Goodyear and union reach tentative three-year contract
Thursday, August 21st 2003, 12:00 am
News On 6
CINCINNATI (AP) _ Goodyear Tire & Rubber Co. shares rose more than 8 percent Thursday after the company and the United Steelworkers of America agreed to a tentative three-year contract, reducing the threat of a strike at the struggling company.
After a weekend of all-night bargaining sessions and five months of negotiations, the two sides said Wednesday they found common ground on job security and health care issues for workers while leaving enough financial room for Goodyear to reorganize its business.
The union said its members must vote on the contract before it is ratified.
Goodyear share rose 54 cents to $6.84 in morning trading Thursday on the New York Stock Exchange.
The Akron-based company's contract with the union expired April 19 but had been extended. It covered 16,000 employees at 14 plants in Ohio, Virginia, North Carolina, Illinois, Alabama, Nebraska, Wisconsin, New York, Kansas, Texas and Tennessee.
The sides had traded several proposals and counterproposals since negotiating began in March as the union's patience waned. It said it was prepared to strike and this month insisted a contract be ironed out within days, not weeks.
The latest round of talks began earlier this month when the union offered a counterproposal officials said was stronger in health care benefits for workers and retirees than what the company had offered Aug. 6.
Before last weekend's session in Cincinnati, Goodyear said it needed leeway on job security and health care demands so it could compete in the marketplace. The union rejected the company's proposals to cut jobs and health benefits to save money.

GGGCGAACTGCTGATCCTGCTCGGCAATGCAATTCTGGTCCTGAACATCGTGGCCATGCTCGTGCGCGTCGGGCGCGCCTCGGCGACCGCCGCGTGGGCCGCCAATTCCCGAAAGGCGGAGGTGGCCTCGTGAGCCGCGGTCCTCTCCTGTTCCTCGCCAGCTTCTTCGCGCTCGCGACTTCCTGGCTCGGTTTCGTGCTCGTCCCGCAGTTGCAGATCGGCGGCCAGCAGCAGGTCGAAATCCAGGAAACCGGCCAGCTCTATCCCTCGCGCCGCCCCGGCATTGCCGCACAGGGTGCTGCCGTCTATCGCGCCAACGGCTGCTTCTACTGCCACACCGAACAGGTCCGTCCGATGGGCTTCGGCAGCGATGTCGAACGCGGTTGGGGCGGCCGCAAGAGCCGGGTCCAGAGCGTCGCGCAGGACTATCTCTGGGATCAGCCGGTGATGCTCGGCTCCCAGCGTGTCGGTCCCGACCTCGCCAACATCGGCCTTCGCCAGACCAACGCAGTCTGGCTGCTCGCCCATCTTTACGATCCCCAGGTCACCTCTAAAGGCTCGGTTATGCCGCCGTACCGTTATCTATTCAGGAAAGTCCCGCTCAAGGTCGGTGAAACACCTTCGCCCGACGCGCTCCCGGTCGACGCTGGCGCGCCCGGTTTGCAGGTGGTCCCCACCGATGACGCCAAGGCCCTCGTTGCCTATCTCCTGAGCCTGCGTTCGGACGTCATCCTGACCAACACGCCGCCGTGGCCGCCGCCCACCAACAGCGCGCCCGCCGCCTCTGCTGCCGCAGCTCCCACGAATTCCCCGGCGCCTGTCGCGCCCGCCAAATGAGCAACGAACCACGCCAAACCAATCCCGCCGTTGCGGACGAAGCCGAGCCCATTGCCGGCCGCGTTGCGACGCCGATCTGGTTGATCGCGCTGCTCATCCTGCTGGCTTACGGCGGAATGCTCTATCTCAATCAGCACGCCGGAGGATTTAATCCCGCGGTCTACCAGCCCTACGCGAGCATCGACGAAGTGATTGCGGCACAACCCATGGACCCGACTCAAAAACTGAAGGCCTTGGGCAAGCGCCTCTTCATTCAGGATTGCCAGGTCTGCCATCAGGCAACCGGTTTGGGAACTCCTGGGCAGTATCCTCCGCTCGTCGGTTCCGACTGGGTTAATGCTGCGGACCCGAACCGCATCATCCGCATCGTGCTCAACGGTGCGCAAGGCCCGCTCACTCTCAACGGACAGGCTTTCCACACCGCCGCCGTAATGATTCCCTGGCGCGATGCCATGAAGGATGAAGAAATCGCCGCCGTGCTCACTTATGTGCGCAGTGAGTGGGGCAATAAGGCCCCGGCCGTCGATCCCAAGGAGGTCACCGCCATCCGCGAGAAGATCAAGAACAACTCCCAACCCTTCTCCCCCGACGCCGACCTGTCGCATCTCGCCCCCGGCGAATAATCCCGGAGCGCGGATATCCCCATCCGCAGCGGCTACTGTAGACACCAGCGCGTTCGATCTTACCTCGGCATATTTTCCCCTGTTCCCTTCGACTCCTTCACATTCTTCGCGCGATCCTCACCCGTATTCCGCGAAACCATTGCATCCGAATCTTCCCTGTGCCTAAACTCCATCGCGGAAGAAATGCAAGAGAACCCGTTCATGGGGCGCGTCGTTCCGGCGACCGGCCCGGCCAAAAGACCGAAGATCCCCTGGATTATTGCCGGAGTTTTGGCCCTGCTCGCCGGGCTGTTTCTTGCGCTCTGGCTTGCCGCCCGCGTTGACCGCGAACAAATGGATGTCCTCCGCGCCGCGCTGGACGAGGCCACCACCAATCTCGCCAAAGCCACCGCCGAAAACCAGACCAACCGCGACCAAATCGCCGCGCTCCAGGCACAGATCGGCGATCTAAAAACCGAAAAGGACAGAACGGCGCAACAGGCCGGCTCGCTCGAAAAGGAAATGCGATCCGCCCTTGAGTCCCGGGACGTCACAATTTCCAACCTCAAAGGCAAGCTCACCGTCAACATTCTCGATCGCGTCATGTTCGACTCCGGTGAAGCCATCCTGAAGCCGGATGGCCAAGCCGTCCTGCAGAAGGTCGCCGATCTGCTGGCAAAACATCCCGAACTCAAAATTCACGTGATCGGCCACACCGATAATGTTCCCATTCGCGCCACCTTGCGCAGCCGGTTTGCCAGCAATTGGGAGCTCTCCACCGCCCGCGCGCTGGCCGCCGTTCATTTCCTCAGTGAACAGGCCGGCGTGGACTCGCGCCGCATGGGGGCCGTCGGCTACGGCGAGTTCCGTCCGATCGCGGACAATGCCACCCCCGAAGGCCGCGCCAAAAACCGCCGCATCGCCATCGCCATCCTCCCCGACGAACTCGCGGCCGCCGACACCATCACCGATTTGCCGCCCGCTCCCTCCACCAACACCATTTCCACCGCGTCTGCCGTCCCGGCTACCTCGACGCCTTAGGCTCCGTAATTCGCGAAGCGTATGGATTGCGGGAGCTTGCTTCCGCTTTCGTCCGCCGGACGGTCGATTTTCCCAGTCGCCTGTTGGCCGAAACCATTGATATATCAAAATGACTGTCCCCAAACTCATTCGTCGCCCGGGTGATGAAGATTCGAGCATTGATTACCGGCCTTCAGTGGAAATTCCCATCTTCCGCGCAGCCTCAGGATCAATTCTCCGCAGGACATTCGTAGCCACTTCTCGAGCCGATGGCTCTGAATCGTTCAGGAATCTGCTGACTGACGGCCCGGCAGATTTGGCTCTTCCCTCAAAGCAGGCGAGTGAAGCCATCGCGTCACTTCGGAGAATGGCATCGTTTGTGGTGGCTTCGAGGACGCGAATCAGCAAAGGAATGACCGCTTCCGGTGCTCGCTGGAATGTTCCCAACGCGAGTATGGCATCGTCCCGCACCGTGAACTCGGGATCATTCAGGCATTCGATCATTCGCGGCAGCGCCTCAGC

``We obviously addressed many of our job security issues and health care issues within the context of knowing that this is a company facing very difficult times financially,'' said union spokesman Wayne Ranick.
He said he couldn't discuss contract details until the union votes on ratification sometime in the next couple of weeks.
Goodyear said the contract would allow it to address its recent poor performance.
``We've said all along that the agreement must provide Goodyear with the financial flexibility and capability necessary to support our turnaround plan,'' said Goodyear spokesman Chuck Sinclair. ``This agreement does.''
Sinclair also declined to discuss details until the union votes.
The rubber industry is suffering from worldwide overcapacity and weak demand. Goodyear has talked about closing two or three U.S. plants.
Goodyear reported a record $1.1 billion annual loss for fiscal 2002. It has announced a turnaround plan that includes reducing costs by $1 billion to $1.5 billion by the end of 2005 and possibly selling some of its non-tire businesses.
The company makes tires, engineered rubber products and chemicals at more than 90 plants in 28 countries. It employs about 92,000 people.